Talk of alternative personalities fuels jurors' doubts in arson trial

May. 25, 2013 @ 12:05 PM

Prosecutors contended that then-16-year-old Dalton Lee Huffstetler set the fire that destroyed his mother’s apartment, describing him as someone who is fascinated by fires and who admitted in interviews with police that he likes to watch things burn and frequently set small fires.

Huffstetler’s attorney, Herb Pearce, contended there was a strong possibility the fire was set by Huffstetler’s mother — or, to be precise, by one of his mother’s 23 alternate personalities. At the very least, Pearce argued, no one can be sure.

Only one of the 12 jurors saw it the way prosecutors did, so Judge Robert Ervin of Caldwell Superior Court declared a mistrial Friday in Huffstetler’s trial on a charge of first-degree arson.

The May 31, 2011, fire that destroyed Cindy Huffstetler’s apartment at 30 W. Berkley St. in Granite Falls was the second fire at the apartment that day. Around 8:30 a.m., a fire had started from some bare wires at a light in a back bedroom closet.

After firefighters had come and put that fire out, Cindy Huffstetler called the Red Cross to see if the organization could help her find another place to stay, but she was told that since her apartment was still habitable she was not eligible.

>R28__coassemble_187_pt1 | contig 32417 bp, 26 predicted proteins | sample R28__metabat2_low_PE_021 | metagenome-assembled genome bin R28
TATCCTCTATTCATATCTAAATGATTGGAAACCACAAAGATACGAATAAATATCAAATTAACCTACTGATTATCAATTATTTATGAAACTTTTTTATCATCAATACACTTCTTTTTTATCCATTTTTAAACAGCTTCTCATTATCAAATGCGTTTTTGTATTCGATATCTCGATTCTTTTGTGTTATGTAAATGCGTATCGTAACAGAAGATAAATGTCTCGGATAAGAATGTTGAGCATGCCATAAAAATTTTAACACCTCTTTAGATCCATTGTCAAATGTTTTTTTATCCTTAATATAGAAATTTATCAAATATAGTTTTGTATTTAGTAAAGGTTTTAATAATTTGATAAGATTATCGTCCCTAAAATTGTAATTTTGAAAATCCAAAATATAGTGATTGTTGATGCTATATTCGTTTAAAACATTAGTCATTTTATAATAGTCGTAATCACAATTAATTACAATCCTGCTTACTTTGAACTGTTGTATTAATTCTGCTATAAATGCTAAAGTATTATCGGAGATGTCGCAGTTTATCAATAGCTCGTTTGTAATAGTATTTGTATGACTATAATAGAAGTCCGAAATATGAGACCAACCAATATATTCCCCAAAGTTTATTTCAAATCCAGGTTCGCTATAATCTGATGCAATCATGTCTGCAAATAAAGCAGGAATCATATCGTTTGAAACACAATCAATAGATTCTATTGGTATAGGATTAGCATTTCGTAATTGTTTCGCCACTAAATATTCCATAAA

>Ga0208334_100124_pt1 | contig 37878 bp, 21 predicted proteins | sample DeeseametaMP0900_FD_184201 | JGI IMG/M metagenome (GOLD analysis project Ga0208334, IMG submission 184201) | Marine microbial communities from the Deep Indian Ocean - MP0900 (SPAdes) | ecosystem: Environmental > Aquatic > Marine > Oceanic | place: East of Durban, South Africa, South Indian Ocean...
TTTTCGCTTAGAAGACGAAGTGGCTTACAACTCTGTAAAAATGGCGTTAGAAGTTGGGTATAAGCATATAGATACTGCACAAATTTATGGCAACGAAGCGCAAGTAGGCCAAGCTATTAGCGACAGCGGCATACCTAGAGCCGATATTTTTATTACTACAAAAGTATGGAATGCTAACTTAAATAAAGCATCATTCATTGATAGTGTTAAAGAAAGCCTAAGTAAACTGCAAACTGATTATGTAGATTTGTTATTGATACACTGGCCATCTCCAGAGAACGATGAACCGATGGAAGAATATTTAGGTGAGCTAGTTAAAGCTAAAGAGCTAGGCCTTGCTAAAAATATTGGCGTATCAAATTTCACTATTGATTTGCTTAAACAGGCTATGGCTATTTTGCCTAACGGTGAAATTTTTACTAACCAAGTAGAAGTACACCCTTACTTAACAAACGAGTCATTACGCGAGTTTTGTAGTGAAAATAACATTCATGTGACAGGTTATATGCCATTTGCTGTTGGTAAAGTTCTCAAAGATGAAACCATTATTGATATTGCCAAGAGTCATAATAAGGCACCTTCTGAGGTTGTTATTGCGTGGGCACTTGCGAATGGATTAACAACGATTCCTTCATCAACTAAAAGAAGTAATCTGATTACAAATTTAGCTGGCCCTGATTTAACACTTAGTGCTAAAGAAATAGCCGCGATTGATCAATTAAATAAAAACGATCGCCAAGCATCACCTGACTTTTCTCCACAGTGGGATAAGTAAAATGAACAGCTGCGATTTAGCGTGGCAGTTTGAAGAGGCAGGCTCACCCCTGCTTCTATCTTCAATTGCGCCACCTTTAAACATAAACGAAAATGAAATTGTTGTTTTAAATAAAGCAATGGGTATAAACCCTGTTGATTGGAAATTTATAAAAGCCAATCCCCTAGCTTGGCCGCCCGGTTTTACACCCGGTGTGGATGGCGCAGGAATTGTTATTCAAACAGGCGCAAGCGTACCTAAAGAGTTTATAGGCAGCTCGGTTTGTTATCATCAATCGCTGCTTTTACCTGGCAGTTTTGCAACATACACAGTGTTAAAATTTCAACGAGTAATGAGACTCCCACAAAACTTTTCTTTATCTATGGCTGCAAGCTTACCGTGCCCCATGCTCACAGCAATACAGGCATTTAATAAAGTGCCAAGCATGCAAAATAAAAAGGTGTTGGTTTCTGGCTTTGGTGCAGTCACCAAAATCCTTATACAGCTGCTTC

Barbara Childers, who was at the apartment as a home health aide, testified that Cindy Huffstetler was angry when she hung up from talking to the Red Cross. “She said, ‘What am I supposed to do, burn the effin’ place down to get anyone to help?’”

About 9 that night, Cindy Huffstetler testified, she went to sleep on the couch after taking two sleeping pills, plus pain medication and allergy medicine, and the next thing she remembers is Dalton Huffstetler pulling her from the burning apartment.

Fire investigators determined that the fire was set in the room where she was sleeping, not where the earlier fire had been.

Assistant District Attorney Dawn Tutterow told jurors in her closing argument that Dalton Huffstetler told police in interviews that he started the fire, and that he had spoken of setting small fires and watching the colors in the flames.

“He wanted to burn something that evening, and that’s what he did,” she said.

But Pearce argued that the police browbeat the teenager, who said he started the fire only to protect his mentally unstable mother, who Pearce said had motive to want to burn the building: She was angry with the landlord, both because she was being evicted and because he had long ignored her complaints about the bare wires that started the morning fire.

“Do you think he might have been afraid she’d commit suicide?” Pearce said in his closing argument.

Cindy Huffstetler testified that she doesn’t remember how the fire started. She also testified that when one of her other personalities takes over, she doesn’t remember anything that happened.

Prosecutors now must decide whether to seek a new trial or dismiss the charge.